By the way, because of a lack of game, obesity, and my Catholic upbringing, I was still a virgin at this point.
But not for long.
August 2000 (age 21): 275-280 pounds.
After I lost the 33 pounds from the bet, I did my internship at USA Hockey in Colorado Springs. I was away from friends and family for the first time and I decided to have a good time. My weight wasn’t on my mind because I looked pretty damn good going out there. I looked pretty damn good coming back, too. I worked out regularly while I was out there (at the US Olympic training complex) and was pretty happy with myself. I didn’t get laid while I was out there (I should have tried harder), however, once I got back to Bowling Green and the land of horny college sluts, it wasn’t long before I became a man.
The gory details of my first time aside, it also wasn’t long before I met Heather, my first (and only) serious girlfriend. She was nice and cute and she talked a lot (which I like). However, once she became my girlfriend in Sept. 2000, I realized I had someone who liked me just for me, which may have been the worst thing possible for my physical appearance. We ate and ate and ate and never got any exercise. By the time the relationship had run its course, I was the heaviest I had ever been. Since I don’t like taking responsibility, I blame Heather for my ultimate peak of 370.
February 2002 (fifth year of college, age 22): 335 pounds.
In a classic dickhead move, I think I broke up with Heather somewhere between Feb. 12 and Feb. 15. Heather, if you are reading this, I am sorry.
The problem was, I was physically huge when we broke up. Meanwhile, Heather was still hot. So she got the last laugh by finding much better rebounds than I did.
Little did I know I wouldn’t reach the underside of 300 until four years later. (Five years total, considering that I probably hit 300 again around Christmas, 2000.)
Summer 2003 (Age 23): 300 pounds.
I had reached 340 during the winter and I wasn’t too happy about it. I got just enough motivation to start walking in the park every day and that turned into running short distances. Interestingly, I started the whole walking in the park thing in February. I liked walking in the winter for some reason. When summer came, I lost interest. Why? I’ll never know. I knew I had to lose weight because, the first day I went to the park, I did so only because I broke my parents’ treadmill first.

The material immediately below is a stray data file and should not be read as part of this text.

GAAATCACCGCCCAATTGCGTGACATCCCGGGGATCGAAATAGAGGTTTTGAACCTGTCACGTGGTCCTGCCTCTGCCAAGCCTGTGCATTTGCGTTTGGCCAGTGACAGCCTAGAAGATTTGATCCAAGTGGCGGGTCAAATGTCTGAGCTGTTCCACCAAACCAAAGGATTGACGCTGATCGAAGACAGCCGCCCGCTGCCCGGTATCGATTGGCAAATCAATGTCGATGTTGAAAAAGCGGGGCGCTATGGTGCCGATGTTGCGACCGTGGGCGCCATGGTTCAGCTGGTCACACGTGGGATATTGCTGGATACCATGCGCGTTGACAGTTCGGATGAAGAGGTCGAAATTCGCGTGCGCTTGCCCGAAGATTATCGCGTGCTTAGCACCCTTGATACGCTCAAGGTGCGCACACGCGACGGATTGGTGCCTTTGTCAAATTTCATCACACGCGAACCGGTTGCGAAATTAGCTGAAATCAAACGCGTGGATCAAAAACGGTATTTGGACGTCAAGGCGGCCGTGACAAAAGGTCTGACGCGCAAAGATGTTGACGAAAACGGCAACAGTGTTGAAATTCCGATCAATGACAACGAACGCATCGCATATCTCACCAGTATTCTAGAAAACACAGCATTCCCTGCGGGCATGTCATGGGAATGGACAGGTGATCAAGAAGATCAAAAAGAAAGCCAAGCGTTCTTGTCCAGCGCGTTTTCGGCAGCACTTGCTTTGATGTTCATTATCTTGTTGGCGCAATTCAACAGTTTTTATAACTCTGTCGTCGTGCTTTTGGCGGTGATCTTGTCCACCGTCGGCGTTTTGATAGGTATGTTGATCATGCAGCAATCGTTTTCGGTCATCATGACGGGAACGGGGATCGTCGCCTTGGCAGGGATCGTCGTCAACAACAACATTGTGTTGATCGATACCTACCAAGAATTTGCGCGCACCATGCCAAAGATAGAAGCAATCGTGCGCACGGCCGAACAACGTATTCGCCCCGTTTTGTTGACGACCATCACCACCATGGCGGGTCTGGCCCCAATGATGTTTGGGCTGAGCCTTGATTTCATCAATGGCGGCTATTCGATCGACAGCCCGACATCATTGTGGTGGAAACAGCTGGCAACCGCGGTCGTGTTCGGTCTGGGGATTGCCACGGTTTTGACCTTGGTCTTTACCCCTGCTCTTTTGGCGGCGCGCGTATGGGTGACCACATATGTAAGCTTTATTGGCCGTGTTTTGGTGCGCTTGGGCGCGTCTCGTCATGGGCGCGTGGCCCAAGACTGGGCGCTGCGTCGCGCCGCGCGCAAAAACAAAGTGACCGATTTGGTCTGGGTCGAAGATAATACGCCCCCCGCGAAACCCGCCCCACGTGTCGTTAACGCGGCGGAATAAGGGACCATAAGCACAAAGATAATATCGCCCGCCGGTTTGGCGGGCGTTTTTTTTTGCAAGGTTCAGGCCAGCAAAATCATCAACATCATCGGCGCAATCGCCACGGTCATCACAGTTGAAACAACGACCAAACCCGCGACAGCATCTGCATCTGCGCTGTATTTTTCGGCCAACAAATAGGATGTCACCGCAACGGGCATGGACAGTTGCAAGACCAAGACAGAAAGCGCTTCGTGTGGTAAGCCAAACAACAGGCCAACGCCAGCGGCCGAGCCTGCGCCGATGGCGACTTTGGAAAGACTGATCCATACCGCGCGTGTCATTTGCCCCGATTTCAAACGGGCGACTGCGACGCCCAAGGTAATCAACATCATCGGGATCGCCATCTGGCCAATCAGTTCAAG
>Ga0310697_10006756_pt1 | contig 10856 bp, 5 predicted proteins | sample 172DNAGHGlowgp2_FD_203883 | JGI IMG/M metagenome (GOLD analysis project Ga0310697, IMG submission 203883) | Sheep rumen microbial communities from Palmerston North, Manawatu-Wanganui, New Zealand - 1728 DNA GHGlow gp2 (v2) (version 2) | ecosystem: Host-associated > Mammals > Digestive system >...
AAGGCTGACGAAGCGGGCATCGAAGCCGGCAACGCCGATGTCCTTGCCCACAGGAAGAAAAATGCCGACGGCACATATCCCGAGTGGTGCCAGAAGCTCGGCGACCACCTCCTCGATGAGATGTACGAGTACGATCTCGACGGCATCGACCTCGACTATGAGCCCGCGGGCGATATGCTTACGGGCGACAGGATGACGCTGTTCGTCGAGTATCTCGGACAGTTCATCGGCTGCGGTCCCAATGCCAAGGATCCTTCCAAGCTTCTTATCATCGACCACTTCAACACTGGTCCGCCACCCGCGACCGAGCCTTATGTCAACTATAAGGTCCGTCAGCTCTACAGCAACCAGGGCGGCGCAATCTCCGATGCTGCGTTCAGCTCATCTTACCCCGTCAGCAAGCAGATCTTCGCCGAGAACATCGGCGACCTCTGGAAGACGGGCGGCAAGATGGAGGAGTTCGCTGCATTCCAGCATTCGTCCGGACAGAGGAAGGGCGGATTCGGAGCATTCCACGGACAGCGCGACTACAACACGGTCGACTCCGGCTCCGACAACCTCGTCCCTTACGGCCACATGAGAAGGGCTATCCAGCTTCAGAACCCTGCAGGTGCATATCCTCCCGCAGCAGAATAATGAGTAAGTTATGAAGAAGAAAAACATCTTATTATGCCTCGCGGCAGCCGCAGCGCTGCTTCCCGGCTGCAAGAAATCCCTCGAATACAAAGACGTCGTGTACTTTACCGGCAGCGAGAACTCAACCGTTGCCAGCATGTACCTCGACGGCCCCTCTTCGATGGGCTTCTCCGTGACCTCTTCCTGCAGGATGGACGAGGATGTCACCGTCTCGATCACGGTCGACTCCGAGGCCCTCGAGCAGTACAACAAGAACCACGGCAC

My diet at that point consisted largely of Subway double meat clubs. So there is precedence for Subway in my diet.
Oct. 2004 (age 25): 320 pounds.
This is an estimate. However, the time was interesting. I had been out of the journalism business for a year and had worked some horrible temp jobs around the Detroit area. I applied for dozens of writing jobs and got only a few callbacks. Finally, a small paper in Colorado decided to hire me. (Want the name of the town? Ok, this is the only time I will reveal it: Sterling, Colorado.) I gathered up my friend Guy, filled my car with my stuff, and moved 1,700 miles away from everyone I knew. I haven’t left yet. I am trying to leave. Believe me.
Jan. 4, 2006 (age 26): 370 pounds (approximately).
Once I got to Sterling, I had nothing to do. I didn’t really know too many people and I never had anyone to do anything with. There were few attractive women in town. I really had no one to impress, so I ate. A lot. I got fatter. In my first 14 months here, I gained 50 pounds and was so fucking fat that, when I went home for Christmas, strippers wouldn’t even give me lap dances. (Actually, I had $20 so of course they gave me lap dances. They also told me I was cute and really their type. And they said that if they didn’t have a boyfriend, they would definitely date me. Too bad that one stripper was engaged. She was really into me.) Somewhere around the middle of Dec. 2005, I got a great idea to go on a really strict diet and keep track of it on one of those fancy Internet sites.
April 14, 2006. 299.2 pounds:
I lost 70 pounds in 100 days.
April 18, 2006: 303 pounds.
And I gained four the following weekend.